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Life after an apprenticeship

Lyndon Macarthur shares with us his experience as an apprentice and life afterwards.

To meet the UK government’s target of creating three million apprenticeships by 2020, businesses have to adapt their cultures to cater to a younger set of workers. That means embracing a culture that encourages diversity and gives young people opportunities to grow and progress. Over the past 24 months, I have successfully completed an apprenticeship through Arch and now work for one of the largest media agencies in the world.

Why did I decide to do an apprenticeship?

Growing up, I was really interested in media. I studied the subject at GCSE and A-Level and knew I wanted to pursue a career in the industry. I didn’t want to go to university and didn’t see having a degree as the only path to success, especially in the world of advertising and marketing. So, at the end of my first year of A-Levels, I decided to dive straight into work.

It wasn’t an easy choice. Pursuing a degree is always regarded as a safe option. But I’ve always thought that, regardless of which path you choose, you can always find a way of ending up in the same place. That’s how I viewed university; just because I didn’t want to go, didn’t mean that I couldn’t end up where I wanted to be.

After doing some research, I came across Arch, a company which offers apprenticeships in digital marketing. After an initial assessment, I was being put forward for interviews in no time. After about two weeks I landed a job at Blenheim Chalcot’s AVADO Learning.

What was my apprentice experience like?

At AVADO I got the opportunity to work with some inspiring people, work on real business challenges and, ultimately, make a difference. One of the many benefits of the apprenticeship was the ability to learn on the job. While I didn’t always get things right, I was lucky to have a great team of managers who helped me learn from my mistakes and develop.

AVADO delivers digital training to various corporate clients. This helped me gain valuable insights into the kinds of digital challenges facing businesses today. I was also given the chance to sign-up to Squared Online, Google’s digital marketing courses.

From day one you’re on a continuous learning journey. You learn so much, in many different ways. With a strong support network behind me, if I ever had any questions or needed mentoring advice, I knew exactly where to go.

What happened after my apprenticeship?

At the end of my apprenticeship, I was offered a full-time role at AVADO. I accepted this but after six months I wanted to do something different.

Most young people don’t anticipate having to make big life decisions until they’re 21. So the prospect of searching for a job and kick-starting a career was something I struggled with at first. But I knew I needed to work in a company where I could succeed by being me.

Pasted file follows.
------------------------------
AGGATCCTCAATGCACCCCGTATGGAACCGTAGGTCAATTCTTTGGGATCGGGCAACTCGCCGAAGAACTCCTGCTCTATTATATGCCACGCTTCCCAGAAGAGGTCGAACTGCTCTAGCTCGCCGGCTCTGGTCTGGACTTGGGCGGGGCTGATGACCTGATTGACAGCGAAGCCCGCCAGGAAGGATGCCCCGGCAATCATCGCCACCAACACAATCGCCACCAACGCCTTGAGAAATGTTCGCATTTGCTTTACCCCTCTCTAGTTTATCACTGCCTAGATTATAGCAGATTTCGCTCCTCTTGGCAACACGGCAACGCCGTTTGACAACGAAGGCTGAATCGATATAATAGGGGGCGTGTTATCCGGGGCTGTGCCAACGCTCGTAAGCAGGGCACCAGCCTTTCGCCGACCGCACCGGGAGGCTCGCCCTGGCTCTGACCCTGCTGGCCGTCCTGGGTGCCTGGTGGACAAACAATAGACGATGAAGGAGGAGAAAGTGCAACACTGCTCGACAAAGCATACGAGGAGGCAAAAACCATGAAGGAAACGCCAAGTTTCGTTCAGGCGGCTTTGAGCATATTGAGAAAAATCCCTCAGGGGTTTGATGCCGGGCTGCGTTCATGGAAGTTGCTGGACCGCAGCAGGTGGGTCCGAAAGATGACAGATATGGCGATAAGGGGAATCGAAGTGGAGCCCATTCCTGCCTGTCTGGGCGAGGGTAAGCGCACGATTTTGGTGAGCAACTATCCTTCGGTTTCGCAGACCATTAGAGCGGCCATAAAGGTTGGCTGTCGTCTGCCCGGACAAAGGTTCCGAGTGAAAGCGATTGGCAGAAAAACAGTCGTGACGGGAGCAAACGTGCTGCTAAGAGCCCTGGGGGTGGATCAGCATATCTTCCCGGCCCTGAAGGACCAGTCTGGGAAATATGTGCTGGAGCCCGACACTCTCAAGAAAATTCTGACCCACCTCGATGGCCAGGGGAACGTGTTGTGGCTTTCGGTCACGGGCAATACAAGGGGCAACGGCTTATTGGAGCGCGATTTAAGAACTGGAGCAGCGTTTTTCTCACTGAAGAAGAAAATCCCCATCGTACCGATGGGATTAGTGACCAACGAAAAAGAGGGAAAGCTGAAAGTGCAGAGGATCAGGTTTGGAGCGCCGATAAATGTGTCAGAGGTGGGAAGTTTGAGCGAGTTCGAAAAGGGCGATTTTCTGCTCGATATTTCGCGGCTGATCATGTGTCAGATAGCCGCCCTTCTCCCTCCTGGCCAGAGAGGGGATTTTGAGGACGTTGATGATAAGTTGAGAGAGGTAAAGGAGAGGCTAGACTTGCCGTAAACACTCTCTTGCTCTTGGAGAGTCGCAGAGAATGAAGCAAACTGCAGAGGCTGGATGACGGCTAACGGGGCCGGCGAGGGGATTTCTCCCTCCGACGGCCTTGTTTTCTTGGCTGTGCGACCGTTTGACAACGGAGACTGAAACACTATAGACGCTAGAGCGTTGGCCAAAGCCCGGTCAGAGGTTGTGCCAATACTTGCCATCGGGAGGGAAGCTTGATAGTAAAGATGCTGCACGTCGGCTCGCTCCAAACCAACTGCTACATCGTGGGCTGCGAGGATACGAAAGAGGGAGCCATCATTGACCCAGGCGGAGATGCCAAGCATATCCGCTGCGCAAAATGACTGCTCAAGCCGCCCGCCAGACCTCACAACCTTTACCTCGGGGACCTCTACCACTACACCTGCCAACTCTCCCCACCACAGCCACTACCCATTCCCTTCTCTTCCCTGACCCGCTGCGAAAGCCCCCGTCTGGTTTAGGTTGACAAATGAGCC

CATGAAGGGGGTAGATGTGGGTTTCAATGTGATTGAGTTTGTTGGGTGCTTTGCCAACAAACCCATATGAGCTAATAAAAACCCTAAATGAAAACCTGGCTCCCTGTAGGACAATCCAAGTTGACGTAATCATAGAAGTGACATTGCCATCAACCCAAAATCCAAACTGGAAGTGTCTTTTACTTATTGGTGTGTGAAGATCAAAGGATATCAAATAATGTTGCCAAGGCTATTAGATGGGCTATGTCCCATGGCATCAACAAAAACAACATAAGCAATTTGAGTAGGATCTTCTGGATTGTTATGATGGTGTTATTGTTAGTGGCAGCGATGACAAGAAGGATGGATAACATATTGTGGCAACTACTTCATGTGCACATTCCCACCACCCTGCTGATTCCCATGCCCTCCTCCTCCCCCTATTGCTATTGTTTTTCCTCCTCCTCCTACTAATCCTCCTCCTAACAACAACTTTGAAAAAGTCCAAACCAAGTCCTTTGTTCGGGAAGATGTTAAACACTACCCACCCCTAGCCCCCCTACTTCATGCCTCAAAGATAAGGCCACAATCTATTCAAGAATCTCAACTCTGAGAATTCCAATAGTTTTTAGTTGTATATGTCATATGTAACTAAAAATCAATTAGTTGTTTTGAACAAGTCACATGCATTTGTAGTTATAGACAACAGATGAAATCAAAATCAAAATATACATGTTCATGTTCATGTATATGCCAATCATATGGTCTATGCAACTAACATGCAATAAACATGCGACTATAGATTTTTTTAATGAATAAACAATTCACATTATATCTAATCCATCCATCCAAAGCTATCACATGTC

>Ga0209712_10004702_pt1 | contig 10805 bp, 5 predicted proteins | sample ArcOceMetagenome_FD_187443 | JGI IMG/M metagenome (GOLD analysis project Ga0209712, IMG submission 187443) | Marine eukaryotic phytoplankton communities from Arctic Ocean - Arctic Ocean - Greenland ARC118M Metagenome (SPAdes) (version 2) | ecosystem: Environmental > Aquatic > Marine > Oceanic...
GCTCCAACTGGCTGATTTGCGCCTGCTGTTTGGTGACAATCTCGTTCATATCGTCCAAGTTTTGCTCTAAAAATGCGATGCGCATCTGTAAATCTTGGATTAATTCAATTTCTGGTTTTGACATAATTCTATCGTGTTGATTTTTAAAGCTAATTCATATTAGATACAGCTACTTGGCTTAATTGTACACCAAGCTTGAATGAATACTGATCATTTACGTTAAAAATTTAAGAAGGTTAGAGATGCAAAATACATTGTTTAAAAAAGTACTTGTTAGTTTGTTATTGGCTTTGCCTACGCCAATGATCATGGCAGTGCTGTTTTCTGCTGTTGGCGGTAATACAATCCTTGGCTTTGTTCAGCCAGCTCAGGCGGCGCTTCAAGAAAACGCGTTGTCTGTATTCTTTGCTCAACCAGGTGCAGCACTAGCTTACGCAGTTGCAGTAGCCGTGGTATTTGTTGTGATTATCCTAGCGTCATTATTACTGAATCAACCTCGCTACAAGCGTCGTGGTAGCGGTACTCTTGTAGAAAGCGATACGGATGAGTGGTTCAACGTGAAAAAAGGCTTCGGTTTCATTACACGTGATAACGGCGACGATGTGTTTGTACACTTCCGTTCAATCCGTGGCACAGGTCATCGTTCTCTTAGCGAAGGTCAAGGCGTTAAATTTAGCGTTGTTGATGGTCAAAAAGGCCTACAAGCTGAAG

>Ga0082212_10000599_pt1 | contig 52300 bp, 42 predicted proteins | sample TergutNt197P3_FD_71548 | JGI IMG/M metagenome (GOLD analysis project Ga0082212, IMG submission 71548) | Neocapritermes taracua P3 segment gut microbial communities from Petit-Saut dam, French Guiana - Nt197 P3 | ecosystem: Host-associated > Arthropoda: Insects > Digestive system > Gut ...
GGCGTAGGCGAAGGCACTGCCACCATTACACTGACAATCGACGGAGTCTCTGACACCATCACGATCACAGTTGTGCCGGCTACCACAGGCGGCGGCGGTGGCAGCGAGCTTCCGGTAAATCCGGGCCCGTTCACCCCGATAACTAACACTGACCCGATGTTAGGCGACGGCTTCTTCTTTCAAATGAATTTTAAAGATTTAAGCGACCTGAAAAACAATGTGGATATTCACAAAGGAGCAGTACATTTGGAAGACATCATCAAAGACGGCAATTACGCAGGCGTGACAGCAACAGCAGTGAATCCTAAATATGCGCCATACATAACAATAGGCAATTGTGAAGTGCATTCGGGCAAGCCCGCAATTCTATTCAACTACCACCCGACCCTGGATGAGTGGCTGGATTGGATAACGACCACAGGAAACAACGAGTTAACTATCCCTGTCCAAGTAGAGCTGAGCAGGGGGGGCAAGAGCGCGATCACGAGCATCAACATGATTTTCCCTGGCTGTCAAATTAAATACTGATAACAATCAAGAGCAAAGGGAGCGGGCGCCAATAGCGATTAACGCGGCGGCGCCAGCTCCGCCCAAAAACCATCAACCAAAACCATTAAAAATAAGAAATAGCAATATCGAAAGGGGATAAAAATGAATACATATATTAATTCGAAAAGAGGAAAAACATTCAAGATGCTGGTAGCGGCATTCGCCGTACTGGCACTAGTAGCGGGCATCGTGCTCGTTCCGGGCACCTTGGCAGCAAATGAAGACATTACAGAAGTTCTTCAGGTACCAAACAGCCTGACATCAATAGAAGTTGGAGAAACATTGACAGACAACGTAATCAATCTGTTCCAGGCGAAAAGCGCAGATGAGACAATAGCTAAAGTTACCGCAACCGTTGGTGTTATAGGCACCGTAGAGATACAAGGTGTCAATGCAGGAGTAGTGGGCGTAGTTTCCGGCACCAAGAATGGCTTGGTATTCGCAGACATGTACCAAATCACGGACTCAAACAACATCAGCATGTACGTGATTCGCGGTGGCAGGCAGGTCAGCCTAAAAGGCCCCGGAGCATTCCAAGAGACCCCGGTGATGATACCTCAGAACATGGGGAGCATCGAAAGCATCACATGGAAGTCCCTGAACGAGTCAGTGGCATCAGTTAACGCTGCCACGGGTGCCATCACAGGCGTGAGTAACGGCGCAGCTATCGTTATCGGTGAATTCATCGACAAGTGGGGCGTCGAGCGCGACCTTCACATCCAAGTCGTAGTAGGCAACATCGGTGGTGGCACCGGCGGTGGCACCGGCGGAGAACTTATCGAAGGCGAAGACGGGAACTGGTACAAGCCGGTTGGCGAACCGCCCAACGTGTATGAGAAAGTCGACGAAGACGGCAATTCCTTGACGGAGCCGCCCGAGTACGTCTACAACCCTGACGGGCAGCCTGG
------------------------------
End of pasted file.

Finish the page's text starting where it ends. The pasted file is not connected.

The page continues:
Having a career at the end of your apprenticeship is something I think apprentices often forget. You’re so focussed on the ‘now’ that it’s easy to forget that what you’re doing is setting you up for your career.

When I first started job hunting I was nervous that employers would just overlook my CV because I didn’t have a degree. To my surprise, the opposite happened. I started receiving interview offers from lots of different businesses.

One of these businesses was MediaCom. Throughout the recruitment process, it was clear that MediaCom supports diversity. I was impressed and inspired by the company’s “People First, Better Results” mindset, and knew immediately that this was somewhere I wanted to work.

How was my apprenticeship perceived by MediaCom?

It sounds silly, but I assumed that a business like MediaCom wouldn’t give somebody like me the time of day. I assumed that as soon as they noticed I didn’t have a degree, my CV would end up in the bin. I couldn’t have been more wrong.

During my interview, I felt as if the hiring manager saw my apprenticeship qualification as a worthy alternative to a degree. I wasn’t looked down upon and I was reassured that having an apprenticeship instead of a degree wouldn’t stop the company from hiring me.

In fact, MediaCom was the first major media agency to take on apprentices; so far, the company has had 70 join the business. It’s a core part of its recruitment philosophy.

MediaCom’s values ensure that people from all different walks of life have equal opportunities. It’s clear that these values are being respected and implemented in the workplace every day.

Regardless of academic background, gender, race, sexuality or age, everyone here has the same opportunities to develop and progress their careers. This is one of the main reasons I enjoy coming to work every day.

Diversity runs throughout MediaCom, and the agency wants to give all people a chance to ensure it benefits from the best talent – people who can help the can understand its clients’ audiences and create the most inclusive environment.

Conclusion:

My advice to a new apprentice just starting their journey? Learn as much as you possibly can, connect and network with as many different people as possible, and think ahead. Think about what it is you want to achieve with your career and what difference you want to make.

Just because you choose not to follow a certain path in life doesn’t mean you can’t be successful, because success is different for everyone.

I am excited to see how the next generation of apprentices contribute to the working world, and hope to see more businesses embracing people from all different walks of life.

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